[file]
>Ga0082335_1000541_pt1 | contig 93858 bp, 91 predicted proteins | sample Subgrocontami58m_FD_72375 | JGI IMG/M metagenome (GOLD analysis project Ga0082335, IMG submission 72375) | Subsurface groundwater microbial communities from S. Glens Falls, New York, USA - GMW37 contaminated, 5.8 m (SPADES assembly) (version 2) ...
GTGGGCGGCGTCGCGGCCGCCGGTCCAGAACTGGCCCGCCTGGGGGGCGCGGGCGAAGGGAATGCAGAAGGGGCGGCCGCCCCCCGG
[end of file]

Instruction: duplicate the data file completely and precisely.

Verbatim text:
>Ga0082335_1000541_pt1 | contig 93858 bp, 91 predicted proteins | sample Subgrocontami58m_FD_72375 | JGI IMG/M metagenome (GOLD analysis project Ga0082335, IMG submission 72375) | Subsurface groundwater microbial communities from S. Glens Falls, New York, USA - GMW37 contaminated, 5.8 m (SPADES assembly) (version 2) ...
GTGGGCGGCGTCGCGGCCGCCGGTCCAGAACTGGCCCGCCTGGGGGGCGCGGGCGAAGGGAATGCAGAAGGGGCGGCCGCCCCCCGG